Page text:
Signa, by Ouida

Chapter 23.

WITH the spring a little house was reared on the bit of ground by the brook; a little square, low house, of the grey stone that is quarried above; roofed with red tiles, and entered by a small arched door.

A peasant came to live in it; a very poor labouring man, who could hardly keep body and soul together; but he was enough for the work of the place. The corn was green and promised fairly; the olives and the vines were well set for blossom; the reeds and the rushes grew all the thicker for deep winter rains and some weeks of hard frost.

When the little grass paths between the fields were all white with the clusters of the sweet‐smelling snowflakes, that are called in this country the churchbells of the spring, there came up on Sundays and days of Feast, a handsome, pensive‐looking man; a black‐browed, stout‐built woman, with a red shawl and gold pins in her uncovered hair; and a tribe of riotous children.

Bruno, working in his cattle‐shed, saw them.

They were Lippo and the family of Lippo.

They came up often, and brought a flask of wine with them, and rolls of bread and cold‐meats, and would sit down under the olives and eat and drink, and see the children race about, and laugh very noisily, and seem the very soul and symbol of content; — never quarreling by any chance whatever.

Bruno saw them through the trees. Their words could not reach him, but the echo of their laughter did.

They were friends of the cheese‐seller no doubt. The cheese‐seller never cared to come up thither himself; perhaps being so far away down in the city.

Bruno never spoke of it; and no one ever spoke of it to him.

Who would, must come. He was a stranger there.

Later on fell S. Mark’s day.

Bruno was at work.

Since he had lost the land and the boy, he could not keep the saints’ days holy; he could not lie idle in the sun; he could not endure the quiet of leisure. Unless he had always some toil to do, some effort to make, he felt as if he would turn sick or mad, or do some evil thing. In the dawn he would go to the first mass; that done, he laboured all the rest of the day till nightfall.

He was digging up his early potatoes and shaking the earth off the roots; it was a calm, bright day; there had been showers; the yellow water iris was pricking up in every runlet, and the little black velvet lily, that the city took for her arms and her emblem, was in the grass everywhere wherever he turned.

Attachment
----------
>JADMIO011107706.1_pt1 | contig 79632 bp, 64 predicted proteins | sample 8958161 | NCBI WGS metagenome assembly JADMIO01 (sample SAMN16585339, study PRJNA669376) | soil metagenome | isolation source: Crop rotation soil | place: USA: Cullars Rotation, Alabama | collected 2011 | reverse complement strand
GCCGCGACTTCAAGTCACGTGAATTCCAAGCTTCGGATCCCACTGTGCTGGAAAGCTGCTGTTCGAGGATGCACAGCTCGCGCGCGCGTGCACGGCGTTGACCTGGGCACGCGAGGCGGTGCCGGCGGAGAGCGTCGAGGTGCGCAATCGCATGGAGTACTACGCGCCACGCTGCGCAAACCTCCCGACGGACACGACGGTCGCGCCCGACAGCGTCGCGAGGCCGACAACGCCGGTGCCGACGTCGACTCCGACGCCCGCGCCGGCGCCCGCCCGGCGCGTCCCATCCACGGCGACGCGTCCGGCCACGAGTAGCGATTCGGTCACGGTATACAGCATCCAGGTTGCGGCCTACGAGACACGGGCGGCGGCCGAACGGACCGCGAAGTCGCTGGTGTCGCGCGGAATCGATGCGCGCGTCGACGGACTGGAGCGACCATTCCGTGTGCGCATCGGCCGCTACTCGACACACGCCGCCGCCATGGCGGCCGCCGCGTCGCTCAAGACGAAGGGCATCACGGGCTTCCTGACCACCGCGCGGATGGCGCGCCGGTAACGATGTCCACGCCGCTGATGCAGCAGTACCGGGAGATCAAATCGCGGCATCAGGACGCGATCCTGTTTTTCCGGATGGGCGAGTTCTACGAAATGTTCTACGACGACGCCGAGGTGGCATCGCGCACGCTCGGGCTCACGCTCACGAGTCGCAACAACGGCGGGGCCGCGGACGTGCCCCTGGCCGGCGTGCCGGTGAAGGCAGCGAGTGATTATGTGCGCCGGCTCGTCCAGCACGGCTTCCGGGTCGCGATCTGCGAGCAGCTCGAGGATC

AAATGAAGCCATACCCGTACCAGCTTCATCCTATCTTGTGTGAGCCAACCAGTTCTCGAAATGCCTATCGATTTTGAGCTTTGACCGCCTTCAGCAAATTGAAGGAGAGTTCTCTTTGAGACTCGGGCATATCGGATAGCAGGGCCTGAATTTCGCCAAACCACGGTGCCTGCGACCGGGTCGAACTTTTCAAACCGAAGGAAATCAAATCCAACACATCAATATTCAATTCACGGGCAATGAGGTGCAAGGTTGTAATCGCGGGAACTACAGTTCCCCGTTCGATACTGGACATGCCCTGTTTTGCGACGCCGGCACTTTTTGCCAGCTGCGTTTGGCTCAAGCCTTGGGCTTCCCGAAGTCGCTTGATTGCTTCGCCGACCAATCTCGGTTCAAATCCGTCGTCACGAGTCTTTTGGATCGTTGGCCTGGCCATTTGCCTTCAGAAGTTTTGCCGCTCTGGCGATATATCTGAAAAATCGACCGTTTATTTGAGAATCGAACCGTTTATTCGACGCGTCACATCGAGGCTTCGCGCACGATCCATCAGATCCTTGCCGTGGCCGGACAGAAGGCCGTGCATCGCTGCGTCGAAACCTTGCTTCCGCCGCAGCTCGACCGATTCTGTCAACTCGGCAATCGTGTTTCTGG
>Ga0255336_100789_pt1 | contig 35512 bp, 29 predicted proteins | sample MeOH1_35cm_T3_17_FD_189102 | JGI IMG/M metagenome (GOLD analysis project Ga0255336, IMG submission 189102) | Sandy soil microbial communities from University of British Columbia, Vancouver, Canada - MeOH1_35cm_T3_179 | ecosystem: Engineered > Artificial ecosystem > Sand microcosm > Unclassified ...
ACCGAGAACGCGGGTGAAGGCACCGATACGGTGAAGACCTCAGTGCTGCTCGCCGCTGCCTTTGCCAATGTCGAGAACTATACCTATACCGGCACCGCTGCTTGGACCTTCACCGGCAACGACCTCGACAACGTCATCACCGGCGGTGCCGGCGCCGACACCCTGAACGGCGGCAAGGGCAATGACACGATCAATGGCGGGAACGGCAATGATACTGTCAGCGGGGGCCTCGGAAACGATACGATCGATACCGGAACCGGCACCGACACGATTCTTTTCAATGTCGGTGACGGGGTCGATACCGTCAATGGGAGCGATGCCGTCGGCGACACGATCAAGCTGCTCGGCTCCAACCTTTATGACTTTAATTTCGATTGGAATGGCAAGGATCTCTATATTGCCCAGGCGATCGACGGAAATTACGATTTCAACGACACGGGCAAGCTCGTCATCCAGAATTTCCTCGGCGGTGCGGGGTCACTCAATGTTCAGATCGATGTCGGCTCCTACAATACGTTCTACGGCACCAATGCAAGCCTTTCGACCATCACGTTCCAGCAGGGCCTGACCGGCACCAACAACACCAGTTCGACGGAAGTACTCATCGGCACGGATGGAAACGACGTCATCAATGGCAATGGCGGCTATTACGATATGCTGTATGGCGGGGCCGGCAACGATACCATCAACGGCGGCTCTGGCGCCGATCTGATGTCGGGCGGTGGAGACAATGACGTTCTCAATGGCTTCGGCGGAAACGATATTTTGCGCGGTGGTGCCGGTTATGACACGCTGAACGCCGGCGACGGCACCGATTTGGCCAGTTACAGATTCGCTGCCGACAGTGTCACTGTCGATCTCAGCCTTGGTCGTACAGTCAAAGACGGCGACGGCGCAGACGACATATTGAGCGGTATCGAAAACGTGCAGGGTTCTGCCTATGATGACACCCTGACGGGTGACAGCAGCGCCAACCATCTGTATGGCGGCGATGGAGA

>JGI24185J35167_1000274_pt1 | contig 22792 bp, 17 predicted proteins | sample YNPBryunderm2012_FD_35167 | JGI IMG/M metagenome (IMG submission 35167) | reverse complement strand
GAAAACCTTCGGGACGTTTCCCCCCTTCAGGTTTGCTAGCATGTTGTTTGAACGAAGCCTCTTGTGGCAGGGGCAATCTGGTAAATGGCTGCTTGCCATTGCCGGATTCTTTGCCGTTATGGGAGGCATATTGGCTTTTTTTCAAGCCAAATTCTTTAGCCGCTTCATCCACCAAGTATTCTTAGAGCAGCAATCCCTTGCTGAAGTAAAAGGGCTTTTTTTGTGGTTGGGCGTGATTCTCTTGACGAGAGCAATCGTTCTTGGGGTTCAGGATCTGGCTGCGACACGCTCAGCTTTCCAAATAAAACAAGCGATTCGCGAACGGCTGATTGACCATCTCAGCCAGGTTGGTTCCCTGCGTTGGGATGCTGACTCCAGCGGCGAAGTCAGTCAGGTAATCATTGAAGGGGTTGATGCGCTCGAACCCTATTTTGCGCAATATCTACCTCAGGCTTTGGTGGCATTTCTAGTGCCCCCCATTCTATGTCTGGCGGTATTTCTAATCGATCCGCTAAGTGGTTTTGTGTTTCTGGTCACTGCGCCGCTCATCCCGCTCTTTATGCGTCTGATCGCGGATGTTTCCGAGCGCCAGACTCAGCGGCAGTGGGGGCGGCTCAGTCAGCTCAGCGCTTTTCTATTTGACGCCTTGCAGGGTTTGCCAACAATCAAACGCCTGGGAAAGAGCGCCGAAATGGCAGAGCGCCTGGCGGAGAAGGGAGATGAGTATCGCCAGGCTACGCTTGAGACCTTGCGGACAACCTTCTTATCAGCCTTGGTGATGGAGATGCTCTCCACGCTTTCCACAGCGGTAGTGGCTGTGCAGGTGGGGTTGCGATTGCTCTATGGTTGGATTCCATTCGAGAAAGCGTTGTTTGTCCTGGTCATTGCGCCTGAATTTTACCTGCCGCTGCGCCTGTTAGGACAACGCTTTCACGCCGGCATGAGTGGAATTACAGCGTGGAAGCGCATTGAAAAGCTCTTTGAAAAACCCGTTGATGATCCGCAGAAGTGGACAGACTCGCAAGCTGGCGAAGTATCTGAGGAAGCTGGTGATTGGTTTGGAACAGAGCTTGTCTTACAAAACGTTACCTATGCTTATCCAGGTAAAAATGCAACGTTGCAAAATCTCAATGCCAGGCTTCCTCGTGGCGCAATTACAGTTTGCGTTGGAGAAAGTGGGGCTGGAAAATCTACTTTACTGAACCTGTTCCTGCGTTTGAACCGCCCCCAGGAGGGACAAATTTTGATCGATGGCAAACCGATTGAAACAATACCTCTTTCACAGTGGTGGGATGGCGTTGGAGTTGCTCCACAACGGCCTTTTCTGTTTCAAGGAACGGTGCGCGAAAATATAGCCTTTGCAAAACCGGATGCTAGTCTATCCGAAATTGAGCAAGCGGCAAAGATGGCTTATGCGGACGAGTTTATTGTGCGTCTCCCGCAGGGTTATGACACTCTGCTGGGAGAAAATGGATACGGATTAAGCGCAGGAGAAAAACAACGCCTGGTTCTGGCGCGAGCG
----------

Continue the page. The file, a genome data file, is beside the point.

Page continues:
He did not strike them down with his spade now. Signa had cared so much for flowers.

He was working on the side of his farm that looked upward to the land he had lost.

There was a belt of fir‐trees between him and it, and then a field of young barley, and then again another row of firs. Looking down on the black earth and the green plants of the potatoes, he did not see three men come through the trees and stand and look at him.

He only raised his head as a voice said his name softly.

Then he saw his brother Lippo, with his youngest child clinging to his knees, and beside him his two friends, Momo the barber, and Tonino the tinman.

“Bruno!” said Lippo, very softly.

Bruno struck his spade deep down into the earth, and struck his heel on it; and seemed as though he had not heard.

Lippo left the nearer belt of firs between his brother and himself. He stood a little distance amongst the half‐grown barley. His youngest child, a girl of three years old, with a face like a little St. John, and a temper like her mother’s, clung to him, dressed in fresh white clothes, and with a knot of red field tulips in her hand.

“Bruno — dear Bruno,” said he, softly. “You must see us often here. I thought I would come and tell you; you might hear it by accident and wonder. I thought you would be sorry for your land to go out of the family; once having been in it. So — the name was Avellino’s, I have known him long and well, a most good creature; but the money was mine, and the land is transferred to me, you understand? I am a poor man, but I have a kind father‐in‐law, and when one has so many young ones, one tries to save and better oneself — you understand? I thought you would be glad. And you wil see us often here; and if you will be neighbourly and brotherly dear Bruno, both Nita and I shall be most willing. The children might come in and cheer you, you so lonely here —”

The self‐satisfied, soft smile died off his face; the little girl hid hers and screamed. Yet Bruno had done nothing; he had only dashed his spade into the soil to stand erect there by itself, and stood with his eyes blazing upon Lippo’s. Then by the mightiest effort of his life he controlled himself, and bent over the earth and dug again, stamping his foot down on the iron as though he stamped a traitor’s life out with it.

Lippo waited with a vague and gentle appeal upon his face, and a look every now and then of gentlest wonder at his friends.

Bruno dug on, scattering the black ground right and left.

“Will you not speak, dear Bruno?” said Lippo, mournfully. “I thought to give you pleasure.”

Bruno stood erect.

“Christ spoke to Iscariot — and forgave him. He was the Son of God. I am a man. If you say one word, or tarry one moment, I will brain you where you stand.”

Momo the barber and Tonino the tinman plucked back at Lippo’s sleeve.

“Come away — come away. He is possessed —”

“Envy!” murmured Lippo, with a sigh, and let himself be led away back through the green and bending barley.

Bruno, leaning on his heavy spade, breathed loudly, like a man exhausted; the veins of his throat swelled; his bronzed face grew black with the rush of blood.


“Christ, keep my hands from blood guiltiness,” he muttered. “I cannot! — I cannot!”

Last updated Sunday, March 27, 2016 at 11:58